Another regular on the show was musician Mike Condello, who created the Salt River Navy Band and popularized a local hit song, Ladmo in the Sky With Almonds. Cathy Dresbach joined the team as Jodi in 1984.
Bill Thompson, aka Wallace, said Wednesday that he has lost not just a partner, but a close friend.
"He was a great guy to work with, and most of all a really nice guy," he said. "i'll miss Lad a lot."
Dresbach, choking back tears, said, "I loved Ladmo just like every other kid, and getting to know him for real, he was as warm and loving and funny as he was on TV."
Ladmo's love for children was exemplified by his devotion to his own three sons and two daughters. He married Patsy in 1951 after they met while both were students at ASU. He proposed to her during an ASU-University of Arizona football game.
Patsy told a woman years later that she made a devastating mistake when she had candy-striped carpeting installed in their living room. Ladmo and the kids used the stripes as down markers for their indoor football games. Unable to move the games outdoors, she gave up and moved out all of the furniture.
When the show celebrated its 35th anniversary in April 1989, then-Gov. Rose Mofford issued a formal proclamation designating April 1 as Wallace and Ladmo Day. An estimated 40,000 fans showed up for their anniversary show in Encanto Park.
During its run, the show received seven regional Emmy Awards. And management in November 1989, ostensibly because Thompson wanted to retire, viewers were shocked.
One third-generation Arizonan said, "This is a black day in Phoenix history."
At the time, Ladmo said, "It's very sad. It kind of gets you in the gut. I don't know what I'm going to do. I'm trying to be happy and jovial about it, but it's tough. I like being Ladmo."
Post-television, Ladmo made personal appearances with Dresbach and gave out Ladmo Bags. In 1989, he entered an agreement with a cookie company to use his name on their cookies. However, Meredith Corp., owner of KPHO-TV sued, saying it owned the name, not Ladmo.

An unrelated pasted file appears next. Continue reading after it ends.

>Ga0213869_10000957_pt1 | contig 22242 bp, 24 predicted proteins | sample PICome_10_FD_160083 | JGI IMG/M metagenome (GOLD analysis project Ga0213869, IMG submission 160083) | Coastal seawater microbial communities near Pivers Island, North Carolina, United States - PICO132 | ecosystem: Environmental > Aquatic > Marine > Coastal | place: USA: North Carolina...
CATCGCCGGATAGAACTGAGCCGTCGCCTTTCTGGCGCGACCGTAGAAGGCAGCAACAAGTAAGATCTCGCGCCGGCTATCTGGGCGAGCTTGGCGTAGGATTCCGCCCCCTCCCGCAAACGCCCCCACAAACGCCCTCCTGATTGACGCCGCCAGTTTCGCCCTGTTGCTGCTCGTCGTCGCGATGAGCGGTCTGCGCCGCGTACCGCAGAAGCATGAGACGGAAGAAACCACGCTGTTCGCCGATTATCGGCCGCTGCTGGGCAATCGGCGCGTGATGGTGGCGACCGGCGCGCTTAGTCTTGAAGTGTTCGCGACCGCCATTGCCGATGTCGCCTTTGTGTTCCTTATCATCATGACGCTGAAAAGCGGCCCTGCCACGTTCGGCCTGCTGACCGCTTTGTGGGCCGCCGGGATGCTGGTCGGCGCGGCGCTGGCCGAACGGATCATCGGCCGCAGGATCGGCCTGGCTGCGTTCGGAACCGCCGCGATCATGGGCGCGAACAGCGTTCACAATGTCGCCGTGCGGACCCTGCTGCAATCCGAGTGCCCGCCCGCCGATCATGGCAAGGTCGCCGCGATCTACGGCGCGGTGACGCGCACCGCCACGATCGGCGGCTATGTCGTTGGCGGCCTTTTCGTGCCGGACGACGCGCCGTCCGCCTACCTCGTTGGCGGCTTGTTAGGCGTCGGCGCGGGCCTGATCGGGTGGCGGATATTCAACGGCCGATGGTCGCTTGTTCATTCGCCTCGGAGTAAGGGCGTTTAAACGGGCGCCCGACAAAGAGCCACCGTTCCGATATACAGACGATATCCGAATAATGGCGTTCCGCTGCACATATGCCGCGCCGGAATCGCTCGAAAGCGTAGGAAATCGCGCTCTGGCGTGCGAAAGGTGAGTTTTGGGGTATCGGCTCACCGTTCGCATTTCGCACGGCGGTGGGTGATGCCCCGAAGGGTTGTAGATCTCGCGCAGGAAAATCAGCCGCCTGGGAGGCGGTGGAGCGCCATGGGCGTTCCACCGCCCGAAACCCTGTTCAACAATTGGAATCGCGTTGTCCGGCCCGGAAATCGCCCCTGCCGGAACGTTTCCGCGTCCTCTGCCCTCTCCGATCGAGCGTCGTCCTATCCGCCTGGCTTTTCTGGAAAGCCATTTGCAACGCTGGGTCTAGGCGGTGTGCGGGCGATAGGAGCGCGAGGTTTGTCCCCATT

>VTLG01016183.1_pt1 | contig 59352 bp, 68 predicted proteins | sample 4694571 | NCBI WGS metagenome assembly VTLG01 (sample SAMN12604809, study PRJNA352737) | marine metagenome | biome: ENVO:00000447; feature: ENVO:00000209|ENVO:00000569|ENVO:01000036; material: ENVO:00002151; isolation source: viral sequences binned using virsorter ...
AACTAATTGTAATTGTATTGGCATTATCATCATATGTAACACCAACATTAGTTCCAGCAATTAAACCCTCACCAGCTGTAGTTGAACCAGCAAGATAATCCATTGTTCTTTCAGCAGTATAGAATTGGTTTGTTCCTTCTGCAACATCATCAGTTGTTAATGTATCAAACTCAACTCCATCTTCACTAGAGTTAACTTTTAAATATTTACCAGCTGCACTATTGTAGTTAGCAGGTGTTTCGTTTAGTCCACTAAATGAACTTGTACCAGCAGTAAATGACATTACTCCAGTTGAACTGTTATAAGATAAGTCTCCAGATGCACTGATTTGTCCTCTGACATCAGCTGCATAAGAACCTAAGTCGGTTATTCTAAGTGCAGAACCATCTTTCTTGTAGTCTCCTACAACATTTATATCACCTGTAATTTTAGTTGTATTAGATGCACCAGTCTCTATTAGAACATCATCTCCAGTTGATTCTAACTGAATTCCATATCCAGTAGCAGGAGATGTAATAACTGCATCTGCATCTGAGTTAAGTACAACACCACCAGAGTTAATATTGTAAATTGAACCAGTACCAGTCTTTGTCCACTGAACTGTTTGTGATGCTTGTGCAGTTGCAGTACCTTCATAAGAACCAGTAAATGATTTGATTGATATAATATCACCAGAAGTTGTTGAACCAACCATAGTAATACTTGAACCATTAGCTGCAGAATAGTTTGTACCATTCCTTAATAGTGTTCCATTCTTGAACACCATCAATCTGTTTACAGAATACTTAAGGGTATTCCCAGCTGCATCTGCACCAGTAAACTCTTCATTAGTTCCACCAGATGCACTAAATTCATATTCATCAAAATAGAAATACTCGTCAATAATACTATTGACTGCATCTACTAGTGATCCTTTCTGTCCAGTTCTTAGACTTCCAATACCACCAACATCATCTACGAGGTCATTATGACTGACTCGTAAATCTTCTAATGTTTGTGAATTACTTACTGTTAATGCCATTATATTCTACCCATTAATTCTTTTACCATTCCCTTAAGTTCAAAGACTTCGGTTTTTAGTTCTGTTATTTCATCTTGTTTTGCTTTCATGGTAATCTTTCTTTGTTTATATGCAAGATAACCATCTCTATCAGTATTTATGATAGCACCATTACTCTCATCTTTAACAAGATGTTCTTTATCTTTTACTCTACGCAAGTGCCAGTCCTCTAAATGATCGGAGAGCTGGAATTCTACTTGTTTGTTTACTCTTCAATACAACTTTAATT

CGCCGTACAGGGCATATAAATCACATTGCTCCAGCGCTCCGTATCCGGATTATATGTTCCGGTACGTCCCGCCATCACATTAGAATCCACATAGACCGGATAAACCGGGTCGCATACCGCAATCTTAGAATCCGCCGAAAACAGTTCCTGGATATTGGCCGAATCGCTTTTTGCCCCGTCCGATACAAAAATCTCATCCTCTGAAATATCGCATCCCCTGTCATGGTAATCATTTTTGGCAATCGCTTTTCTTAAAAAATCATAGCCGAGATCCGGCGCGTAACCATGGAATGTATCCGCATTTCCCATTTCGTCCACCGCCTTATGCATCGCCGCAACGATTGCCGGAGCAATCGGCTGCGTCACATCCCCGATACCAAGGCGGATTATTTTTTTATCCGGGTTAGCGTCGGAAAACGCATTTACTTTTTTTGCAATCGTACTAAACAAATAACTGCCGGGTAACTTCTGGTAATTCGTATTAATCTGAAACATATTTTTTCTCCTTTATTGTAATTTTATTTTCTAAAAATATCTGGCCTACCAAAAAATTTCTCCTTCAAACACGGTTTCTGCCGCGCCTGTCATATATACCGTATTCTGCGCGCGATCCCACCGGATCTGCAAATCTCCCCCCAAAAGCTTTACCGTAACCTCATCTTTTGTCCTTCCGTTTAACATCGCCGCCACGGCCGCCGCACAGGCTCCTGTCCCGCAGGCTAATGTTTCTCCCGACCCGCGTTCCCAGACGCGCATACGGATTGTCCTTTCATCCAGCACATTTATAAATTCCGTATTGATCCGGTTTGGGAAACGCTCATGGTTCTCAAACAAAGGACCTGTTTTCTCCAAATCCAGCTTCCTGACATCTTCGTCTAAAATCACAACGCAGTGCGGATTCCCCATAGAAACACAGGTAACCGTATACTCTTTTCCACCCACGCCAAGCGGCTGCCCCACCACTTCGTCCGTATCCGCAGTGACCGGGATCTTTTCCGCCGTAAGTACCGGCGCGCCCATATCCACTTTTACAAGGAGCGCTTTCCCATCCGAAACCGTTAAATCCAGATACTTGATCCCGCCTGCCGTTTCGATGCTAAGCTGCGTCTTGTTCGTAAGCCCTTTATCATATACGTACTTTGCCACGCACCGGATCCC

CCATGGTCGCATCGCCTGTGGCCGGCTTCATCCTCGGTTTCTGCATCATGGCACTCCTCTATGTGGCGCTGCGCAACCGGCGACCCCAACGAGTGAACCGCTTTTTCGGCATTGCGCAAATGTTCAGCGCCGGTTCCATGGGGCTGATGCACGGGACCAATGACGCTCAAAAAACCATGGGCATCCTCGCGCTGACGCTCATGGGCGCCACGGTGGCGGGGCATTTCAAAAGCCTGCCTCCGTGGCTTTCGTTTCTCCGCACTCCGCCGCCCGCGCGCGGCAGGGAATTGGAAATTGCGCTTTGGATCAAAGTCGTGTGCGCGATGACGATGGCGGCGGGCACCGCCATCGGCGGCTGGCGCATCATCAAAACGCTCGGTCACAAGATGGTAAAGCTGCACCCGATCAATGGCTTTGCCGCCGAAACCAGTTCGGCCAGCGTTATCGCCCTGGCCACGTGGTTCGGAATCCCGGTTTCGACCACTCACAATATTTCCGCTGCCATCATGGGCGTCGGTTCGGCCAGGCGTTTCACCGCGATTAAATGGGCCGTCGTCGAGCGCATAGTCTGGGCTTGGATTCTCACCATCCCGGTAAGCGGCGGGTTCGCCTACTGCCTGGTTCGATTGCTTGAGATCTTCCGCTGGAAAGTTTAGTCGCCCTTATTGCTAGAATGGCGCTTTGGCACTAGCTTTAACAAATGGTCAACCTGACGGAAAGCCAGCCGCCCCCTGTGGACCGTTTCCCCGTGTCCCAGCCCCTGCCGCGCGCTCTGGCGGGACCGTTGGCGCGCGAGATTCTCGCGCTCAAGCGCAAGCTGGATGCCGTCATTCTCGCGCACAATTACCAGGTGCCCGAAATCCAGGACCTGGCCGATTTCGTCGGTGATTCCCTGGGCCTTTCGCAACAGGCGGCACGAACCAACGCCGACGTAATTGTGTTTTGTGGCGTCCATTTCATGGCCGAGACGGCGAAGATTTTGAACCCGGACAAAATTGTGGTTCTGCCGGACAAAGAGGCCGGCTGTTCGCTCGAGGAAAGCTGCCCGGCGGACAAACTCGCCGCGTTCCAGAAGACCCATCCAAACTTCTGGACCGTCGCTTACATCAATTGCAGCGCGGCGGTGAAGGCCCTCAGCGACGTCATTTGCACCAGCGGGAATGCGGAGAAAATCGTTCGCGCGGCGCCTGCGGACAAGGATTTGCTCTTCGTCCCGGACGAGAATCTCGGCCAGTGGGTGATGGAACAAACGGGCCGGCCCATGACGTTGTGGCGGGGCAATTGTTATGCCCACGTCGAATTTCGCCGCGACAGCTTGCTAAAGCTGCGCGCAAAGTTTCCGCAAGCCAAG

A jury agreed with Meredith. Ladmo took the stand during the 1992 trial, beginning his testimony by asking the judge, "So, how do you like your job?"
Ladmo loved his and obviously wanted the show to go on. But he realized it couldn't without Wallace.
"I have to thank all the viewers who made my life so happy," he said. "I've been the luckiest guy in the world."
All those viewers, many of whom still have their Ladmo Bags, think it was just the opposite. They were the lucky ones.
--Also in this article:
The Wallace & Ladmo Show attracted some of the biggest stars in entertainment and sports. Guests included:
Muhammad Ali, Jack Benny, Walter Brennan, John Byner, Alice Cooper, Lorne Green, Joe Louis, Willie Mays, Joe Namath, Jonathan Winters.
Remembering with a Smile
Frank Drew, 38 --"I
started watching the show when I was 18, after I moved here. They
did a lot of positive things in the community. The show made me laugh.
It wasn't just for kids. I'm sure I wasn't the only 18-year-old watching."
James DuMars, 27 -- "I watched Wallace & Ladmo every day and loved them. I wanted to be on their TV show my whole life. They came to my school once for a carnival. I placed second in a balloon-blowing contest during the show, but it was the first-place winner who got the prize."